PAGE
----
The Organization of American States' seventh Summit of the Americas has brought 35 heads of state, including both U.S. President Barack Obama and Cuban President Raul Castro, to Panama's fair shores this week for meetings taking place today and tomorrow, April 10-11. It's the first time ever that Obama has come to Panama...and the first time Cuba has participated in an OAS summit since the United States engineered its expulsion from the organization in 1962. The cast of characters for these history-making meetings will also include the Sandinista Daniel Ortega from Nicaragua, Venezuela's President Maduro, and Señora Presidente Cristina from Argentina, who stands out, even in this crowd, for her love of the dramatic.
Panama worked hard to prepare herself for this historic occasion and has never looked better. Downtown Panama City boasts lots of fresh paint, just-planted palm trees, and neatly pruned bougainvillea.
Panama has been recognized for more than a decade as one of the world's top choices for retirement. This is truer today than ever, for all the reasons you've likely read about. This country boasts developed infrastructure and international-standard health care and can be an affordable, welcoming, accessible, beautiful, diverse, and turn-key retirement choice. Of course, though, no place is perfect.
Panama's advantages for the retiree are well-touted. I've been spending time in this country for more than 15 years and living here full-time for seven. I'm more bullish on what this country has to offer the would-be retiree than I've ever been, but, knowing Panama as well as I do now, my perspective is well-rounded.
Here, therefore, are six things worth knowing about retiring in Panama City. Specifically, these are things I wish I'd known before arriving on the scene in Panama's capital in 2008:
- Don't underestimate the effects of the heat and humidity. They're relentless and ever-present, rainy season or dry. Our first few months in the city, we were confounded by Panamanian friends who insisted on driving wherever they went, even if only around the block to the corner shop. One reason the locals drive everywhere if they can, we finally came to understand, is the climate. You can escape the heat and humidity in the mountains. Living in Boquete, for example, you'd want to invest in a sweater.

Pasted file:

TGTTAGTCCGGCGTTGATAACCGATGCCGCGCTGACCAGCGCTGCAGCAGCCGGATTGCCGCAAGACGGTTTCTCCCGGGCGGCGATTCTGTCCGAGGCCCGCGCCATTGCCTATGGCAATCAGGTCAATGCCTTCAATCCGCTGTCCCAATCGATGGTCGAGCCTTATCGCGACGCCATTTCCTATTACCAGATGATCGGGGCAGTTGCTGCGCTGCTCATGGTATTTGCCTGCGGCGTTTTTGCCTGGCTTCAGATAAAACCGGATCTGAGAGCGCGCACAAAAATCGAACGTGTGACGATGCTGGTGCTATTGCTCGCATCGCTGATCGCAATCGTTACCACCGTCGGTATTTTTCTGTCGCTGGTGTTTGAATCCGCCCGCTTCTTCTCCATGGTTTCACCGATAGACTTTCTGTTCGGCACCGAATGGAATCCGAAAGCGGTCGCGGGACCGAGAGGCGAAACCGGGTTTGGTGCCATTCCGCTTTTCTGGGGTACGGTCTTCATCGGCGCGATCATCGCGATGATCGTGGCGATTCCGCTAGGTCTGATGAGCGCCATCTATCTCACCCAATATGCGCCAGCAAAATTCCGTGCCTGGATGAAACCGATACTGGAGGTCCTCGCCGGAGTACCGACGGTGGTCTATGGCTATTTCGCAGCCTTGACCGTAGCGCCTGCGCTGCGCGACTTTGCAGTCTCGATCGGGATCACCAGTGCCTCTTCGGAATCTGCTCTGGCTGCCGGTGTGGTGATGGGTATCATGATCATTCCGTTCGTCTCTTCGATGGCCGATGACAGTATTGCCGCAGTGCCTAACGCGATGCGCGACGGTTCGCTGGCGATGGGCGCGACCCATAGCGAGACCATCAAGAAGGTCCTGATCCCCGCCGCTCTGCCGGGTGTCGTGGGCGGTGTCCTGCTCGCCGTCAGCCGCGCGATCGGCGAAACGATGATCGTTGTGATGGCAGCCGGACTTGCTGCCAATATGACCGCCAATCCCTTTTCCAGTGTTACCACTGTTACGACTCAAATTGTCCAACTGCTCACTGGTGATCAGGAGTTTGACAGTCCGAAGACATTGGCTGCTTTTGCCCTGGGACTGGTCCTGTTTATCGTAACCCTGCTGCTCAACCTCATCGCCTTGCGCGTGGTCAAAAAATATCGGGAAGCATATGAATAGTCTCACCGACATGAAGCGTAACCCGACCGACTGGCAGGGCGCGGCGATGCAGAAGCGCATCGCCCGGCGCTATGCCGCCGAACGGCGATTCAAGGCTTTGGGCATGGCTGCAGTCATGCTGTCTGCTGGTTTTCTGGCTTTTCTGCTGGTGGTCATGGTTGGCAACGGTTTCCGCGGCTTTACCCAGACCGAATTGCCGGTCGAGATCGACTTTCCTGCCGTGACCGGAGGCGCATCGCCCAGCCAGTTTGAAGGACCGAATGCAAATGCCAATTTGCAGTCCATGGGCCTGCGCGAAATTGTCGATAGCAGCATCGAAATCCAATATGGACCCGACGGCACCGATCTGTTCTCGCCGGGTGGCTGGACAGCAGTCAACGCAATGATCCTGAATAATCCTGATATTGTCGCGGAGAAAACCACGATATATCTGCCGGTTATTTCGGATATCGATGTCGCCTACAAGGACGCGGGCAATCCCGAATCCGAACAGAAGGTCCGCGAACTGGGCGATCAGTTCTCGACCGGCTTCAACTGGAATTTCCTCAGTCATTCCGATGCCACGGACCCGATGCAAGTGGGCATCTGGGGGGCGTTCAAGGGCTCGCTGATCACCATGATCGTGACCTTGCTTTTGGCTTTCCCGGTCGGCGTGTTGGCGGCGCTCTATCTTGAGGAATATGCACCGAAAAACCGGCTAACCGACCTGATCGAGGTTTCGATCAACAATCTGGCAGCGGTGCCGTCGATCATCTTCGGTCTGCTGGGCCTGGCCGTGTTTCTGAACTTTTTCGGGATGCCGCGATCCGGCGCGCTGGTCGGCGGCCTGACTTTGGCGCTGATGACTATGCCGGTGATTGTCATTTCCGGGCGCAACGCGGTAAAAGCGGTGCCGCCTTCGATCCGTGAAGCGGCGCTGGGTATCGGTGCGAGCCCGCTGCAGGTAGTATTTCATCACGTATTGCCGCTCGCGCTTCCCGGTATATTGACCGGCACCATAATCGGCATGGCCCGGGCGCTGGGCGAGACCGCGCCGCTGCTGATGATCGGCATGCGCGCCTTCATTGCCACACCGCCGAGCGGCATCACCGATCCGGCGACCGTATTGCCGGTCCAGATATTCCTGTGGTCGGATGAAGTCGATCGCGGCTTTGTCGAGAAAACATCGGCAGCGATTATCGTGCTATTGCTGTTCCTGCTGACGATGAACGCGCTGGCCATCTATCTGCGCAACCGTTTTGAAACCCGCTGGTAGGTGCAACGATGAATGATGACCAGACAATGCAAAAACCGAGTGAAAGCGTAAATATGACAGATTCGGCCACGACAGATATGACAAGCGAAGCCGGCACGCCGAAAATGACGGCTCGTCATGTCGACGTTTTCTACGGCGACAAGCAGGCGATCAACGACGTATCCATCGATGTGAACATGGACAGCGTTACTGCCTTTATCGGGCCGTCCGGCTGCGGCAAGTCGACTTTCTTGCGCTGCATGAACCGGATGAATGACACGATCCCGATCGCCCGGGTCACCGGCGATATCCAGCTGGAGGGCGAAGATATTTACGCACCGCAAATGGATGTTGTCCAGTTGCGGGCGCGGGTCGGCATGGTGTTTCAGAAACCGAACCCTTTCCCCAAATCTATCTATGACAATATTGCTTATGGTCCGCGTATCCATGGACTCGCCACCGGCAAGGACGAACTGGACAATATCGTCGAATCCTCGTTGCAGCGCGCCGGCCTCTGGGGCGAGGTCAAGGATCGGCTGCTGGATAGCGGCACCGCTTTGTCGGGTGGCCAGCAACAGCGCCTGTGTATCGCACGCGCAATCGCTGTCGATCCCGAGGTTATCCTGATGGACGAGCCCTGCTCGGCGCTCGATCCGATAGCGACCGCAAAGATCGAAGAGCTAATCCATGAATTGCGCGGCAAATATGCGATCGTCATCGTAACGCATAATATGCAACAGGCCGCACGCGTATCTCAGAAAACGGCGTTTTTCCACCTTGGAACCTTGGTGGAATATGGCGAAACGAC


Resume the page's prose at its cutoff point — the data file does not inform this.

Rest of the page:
- The second reason locals drive everywhere in Panama City is because this country's capital is not pedestrian friendly. This is perhaps the most important piece of advice for the newcomer to Panama City: When walking down the street, never take your eyes off your feet. Watch where you're stepping. I've known three people who have broken limbs as a result of falling into manholes without covers or tripping over obstacles while looking up at the pretty tall buildings.
- Carry an umbrella with you every day during rainy season, whether you think you'll need it or not.
- Remember that this is a land of fiestas and mananas. Holidays are taken seriously; appointment times are not.
- Don't expect Panama City to be a bargain. This was a cheap choice for cosmopolitan living 10 years ago but no longer. Panama City offers real-world shopping, dining, and nightlife at real-world prices. You can live in this city on as little as1,000 a month, but you'd be living a modest, careful life. A more realistic budget starts at about twice that. Other spots in Panama, outside the capital, do still qualify as super-affordable retirement options, including Santa Fe (for highlands living) and the western Azuero coast (for beach life on the cheap).
- The best way to live in Panama City is to live above Panama City. This was the advice of a friend I made after living in Panama City for two years, offered in response to my complaints about PC life at street level. Down on the ground, even in the poshest neighborhoods, Panama City can be hard to take. Despite its First World trappings, this is still a developing city. It's also a Latin city. In other words, Panama City at street level is dirty and noisy. However, Panama City from any elevation can be beautiful. So don't buy or rent a house. Choose instead an apartment in one of the many high-rise towers. From your window, you could enjoy sweeping views of the Bay of Panama, the city skyline, the offshore islands, Casco Viejo, and the entrance to the Panama Canal. Panama City on the ground can be a challenge; Panama City from above can be a delight.